of Growth Mindsets
is based on the work of Carol Dweck, one of the world’s leading researchers in the field of motivation. She introduced the idea of Mindsets. Mindsets are beliefs about yourself and your abilities.
At Oakfield Primary School we have embraced the idea of developing a growth mindset within all members of our school community. This key concept has helped shape the ethos of our school.
Read more about growth mindsets by following this link:
People with a fixed mindset believe they are born with a certain amount of intelligence and that it is fixed for the rest of their lives. People with a growth mindset, however, know that intelligence is not fixed, and that you can, in effect, grow your brain. They see their traits as just a starting point and know that these can be developed by hard work, effort, dedication and challenge. Having a growth mindset can improve children’s progress and attainment. Rather than simply praising success, we praise effort and persistence.
We are teaching our children that by having a growth mindset they can grow their brains and intelligence. The brain can be developed like a muscle, changing and growing stronger the more it is used. The brain grows new cells when we are learning new information and skills. This short video clip explains this really well – You Can Learn Anything.
Here is an overview of the traits of a fixed mindset and a growth mindset.
- I like my work to be easy
- I don’t like to try a challenge
- I want people to praise me for how clever I am
- I believe I cannot change how clever I am
- I don’t like to try new things because I won’t be very good at it
- I give up easily
- I never give up
- I like my work to be difficult – it means I am learning
- I love challenges
- I want people to praise me for the effort I put into my work
- I believe I can get more intelligent by working hard
- I feel clever when I’m learning something new
- I learn from my mistakes
Here is a quote from
“In a fixed mindset students believe their basic abilities, their intelligence, their talents, are just fixed traits. They have a certain amount and that’s that, and then their goal becomes to look smart all the time and never look dumb. In a growth mindset students understand that their talents and abilities can be developed through effort, good teaching and persistence. They don’t necessarily think everyone’s the same or anyone can be Einstein, but they believe everyone can get smarter if they work at it.
This is important because (1) individuals with a ‘growth’ theory are more likely to continue working hard despite setbacks and (2) individuals’ theories of intelligence can be affected by subtle environmental cues. For example, children given praise such as ‘good job, you’re very smart’ are much more likely to develop a fixed mindset, whereas if given compliments like ‘good job, you worked very hard’ they are likely to develop a growth mindset. In other words, it is possible to encourage students, for example, to persist despite failure by encouraging them to think about learning in a certain way.”
At Oakfield Primary
we teach our children to love challenges,
be intrigued by mistakes, enjoy effort, and keep on learning. Our children recognise that effort, persistence and good teaching are what helps them to improve. This helps us to provide an energetic and inclusive culture. It has had a really positive effect on our ethos and on how children approach learning and support each other. We are aiming for each child to develop a growth mindset where they love learning, they value effort and they persist in the face of obstacles.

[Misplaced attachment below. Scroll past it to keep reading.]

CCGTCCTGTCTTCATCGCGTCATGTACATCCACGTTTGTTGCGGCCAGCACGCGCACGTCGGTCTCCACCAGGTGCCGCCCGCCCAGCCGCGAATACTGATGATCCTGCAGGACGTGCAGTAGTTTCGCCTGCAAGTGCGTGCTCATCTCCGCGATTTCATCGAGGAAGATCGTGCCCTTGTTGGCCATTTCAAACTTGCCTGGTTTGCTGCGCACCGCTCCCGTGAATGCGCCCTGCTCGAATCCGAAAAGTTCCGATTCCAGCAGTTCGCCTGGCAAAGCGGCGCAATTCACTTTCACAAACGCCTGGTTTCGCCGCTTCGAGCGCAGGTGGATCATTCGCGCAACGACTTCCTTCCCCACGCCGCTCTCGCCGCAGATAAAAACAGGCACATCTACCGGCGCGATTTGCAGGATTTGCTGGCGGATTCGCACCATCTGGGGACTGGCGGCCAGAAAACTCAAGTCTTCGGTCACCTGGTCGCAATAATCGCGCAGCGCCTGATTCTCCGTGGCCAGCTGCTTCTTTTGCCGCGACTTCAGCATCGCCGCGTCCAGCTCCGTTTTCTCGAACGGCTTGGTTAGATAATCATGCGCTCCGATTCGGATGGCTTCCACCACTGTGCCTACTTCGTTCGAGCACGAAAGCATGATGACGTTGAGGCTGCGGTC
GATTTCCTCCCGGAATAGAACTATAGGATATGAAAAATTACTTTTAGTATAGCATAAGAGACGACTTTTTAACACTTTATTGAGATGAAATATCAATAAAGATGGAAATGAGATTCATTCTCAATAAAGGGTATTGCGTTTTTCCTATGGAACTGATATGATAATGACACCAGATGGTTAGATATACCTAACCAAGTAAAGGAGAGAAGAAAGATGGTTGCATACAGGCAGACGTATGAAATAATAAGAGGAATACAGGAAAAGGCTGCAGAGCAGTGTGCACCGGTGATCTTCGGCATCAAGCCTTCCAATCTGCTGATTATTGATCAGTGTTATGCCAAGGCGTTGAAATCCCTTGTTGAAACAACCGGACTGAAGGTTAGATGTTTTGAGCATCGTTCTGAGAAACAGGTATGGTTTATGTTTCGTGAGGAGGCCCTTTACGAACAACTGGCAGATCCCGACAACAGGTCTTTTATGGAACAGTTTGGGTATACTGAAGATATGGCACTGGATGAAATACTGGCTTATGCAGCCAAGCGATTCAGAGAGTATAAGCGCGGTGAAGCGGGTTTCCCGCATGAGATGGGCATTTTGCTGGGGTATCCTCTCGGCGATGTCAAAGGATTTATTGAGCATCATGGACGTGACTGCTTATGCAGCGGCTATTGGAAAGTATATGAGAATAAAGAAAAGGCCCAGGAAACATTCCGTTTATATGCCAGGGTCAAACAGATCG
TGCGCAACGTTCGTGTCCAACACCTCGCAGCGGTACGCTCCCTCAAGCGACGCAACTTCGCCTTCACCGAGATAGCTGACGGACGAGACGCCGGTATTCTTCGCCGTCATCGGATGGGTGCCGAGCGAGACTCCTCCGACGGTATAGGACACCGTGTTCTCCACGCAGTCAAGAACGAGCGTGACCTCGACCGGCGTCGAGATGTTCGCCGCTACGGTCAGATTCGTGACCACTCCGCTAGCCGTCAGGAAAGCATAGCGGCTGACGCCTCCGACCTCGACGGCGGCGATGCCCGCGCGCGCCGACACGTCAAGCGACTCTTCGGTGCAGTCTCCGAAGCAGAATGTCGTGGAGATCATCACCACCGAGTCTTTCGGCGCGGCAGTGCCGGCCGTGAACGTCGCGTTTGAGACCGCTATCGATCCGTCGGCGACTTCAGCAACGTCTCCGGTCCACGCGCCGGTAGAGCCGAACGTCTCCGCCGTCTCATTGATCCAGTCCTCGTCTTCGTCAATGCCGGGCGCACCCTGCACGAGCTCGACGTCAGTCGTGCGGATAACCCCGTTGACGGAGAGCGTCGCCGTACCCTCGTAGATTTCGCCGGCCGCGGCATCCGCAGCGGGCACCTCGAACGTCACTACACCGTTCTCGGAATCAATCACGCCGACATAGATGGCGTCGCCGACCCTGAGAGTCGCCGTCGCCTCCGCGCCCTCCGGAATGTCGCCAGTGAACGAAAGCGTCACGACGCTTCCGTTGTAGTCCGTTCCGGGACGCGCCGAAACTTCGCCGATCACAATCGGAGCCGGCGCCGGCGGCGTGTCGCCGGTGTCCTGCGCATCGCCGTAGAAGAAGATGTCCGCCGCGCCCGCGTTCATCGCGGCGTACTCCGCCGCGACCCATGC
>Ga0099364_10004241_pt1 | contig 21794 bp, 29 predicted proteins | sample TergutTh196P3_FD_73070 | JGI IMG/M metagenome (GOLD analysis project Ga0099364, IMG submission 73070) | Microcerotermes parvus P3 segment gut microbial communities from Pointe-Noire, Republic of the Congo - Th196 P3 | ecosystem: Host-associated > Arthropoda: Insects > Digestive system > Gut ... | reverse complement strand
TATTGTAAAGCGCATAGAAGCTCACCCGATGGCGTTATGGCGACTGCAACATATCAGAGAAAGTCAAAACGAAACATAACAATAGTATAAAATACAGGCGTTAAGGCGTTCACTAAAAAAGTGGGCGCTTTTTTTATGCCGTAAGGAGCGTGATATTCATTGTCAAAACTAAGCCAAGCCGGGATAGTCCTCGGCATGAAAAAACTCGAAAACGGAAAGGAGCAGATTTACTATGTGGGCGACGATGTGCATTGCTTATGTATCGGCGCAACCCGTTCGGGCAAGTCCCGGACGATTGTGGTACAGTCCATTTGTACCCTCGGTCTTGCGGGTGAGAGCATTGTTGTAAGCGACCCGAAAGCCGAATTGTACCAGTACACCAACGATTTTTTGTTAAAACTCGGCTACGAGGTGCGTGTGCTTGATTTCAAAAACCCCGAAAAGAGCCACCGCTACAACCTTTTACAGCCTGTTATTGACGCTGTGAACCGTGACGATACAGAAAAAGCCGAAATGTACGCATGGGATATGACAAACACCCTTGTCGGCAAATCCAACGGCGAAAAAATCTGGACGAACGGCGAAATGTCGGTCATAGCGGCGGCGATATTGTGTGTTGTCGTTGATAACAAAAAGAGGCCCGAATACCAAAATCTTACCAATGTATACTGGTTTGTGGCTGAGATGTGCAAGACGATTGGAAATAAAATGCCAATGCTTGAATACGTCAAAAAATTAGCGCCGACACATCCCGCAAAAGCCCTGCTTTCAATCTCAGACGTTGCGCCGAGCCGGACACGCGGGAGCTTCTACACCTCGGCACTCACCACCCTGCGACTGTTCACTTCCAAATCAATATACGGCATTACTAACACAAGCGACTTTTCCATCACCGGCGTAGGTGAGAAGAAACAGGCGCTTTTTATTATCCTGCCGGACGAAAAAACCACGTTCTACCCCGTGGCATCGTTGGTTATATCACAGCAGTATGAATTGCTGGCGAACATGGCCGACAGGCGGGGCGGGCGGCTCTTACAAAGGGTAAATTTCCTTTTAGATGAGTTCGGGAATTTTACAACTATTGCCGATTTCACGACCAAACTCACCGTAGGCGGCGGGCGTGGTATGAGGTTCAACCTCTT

Here are some quotes from our children about what is means to have a growth mindset:
“If we can’t do something we have to have tenacity and keep trying.”
If you can’t do something at first, you just have to keep practising and then you get better at it.”
“If you make a mistake it helps you improve.”
“You keep trying instead of giving up.”
“Say you believe in yourself and that you can do it, rather than giving up.”
“It’s about not giving up.”
“If you get stuck you are learning.”
How you can help at home
- Praise the amount of effort your child is putting into things rather than how clever they are. Here is a link to an interesting article about this: Tes
- Ask your child “What did you learn today?”, “What mistake did you make that taught you something?” or “What did you try hard at today?”
- Talk to your child about their brain being like a muscle – the more they use it, the stronger it gets.
- Encourage your child to not give up if they are finding something difficult.
- Challenge your child to try something new or challenging.
- Praise your child for their effort, persistence, the strategies they use, for seeking challenges, setting goals, planning, or using creative strategies, rather than for personal abilities like being smart, pretty, or artistic. Here is a link to a YouTube video about praise: YouTube watch
Some famous growth mindset quotes:
“Important achievements require a clear focus, all-out effort, and a bottomless trunk full of strategies.”
“Great works are performed, not by strength, but by perseverance.”
“It is hard to fail, but it is worse never to have tried to succeed.”
And a final word from Carol Dweck herself:
“If parents want to give their children a gift, the best thing they can do is to teach their children to love challenges, be intrigued by mistakes, enjoy effort, and keep on learning.”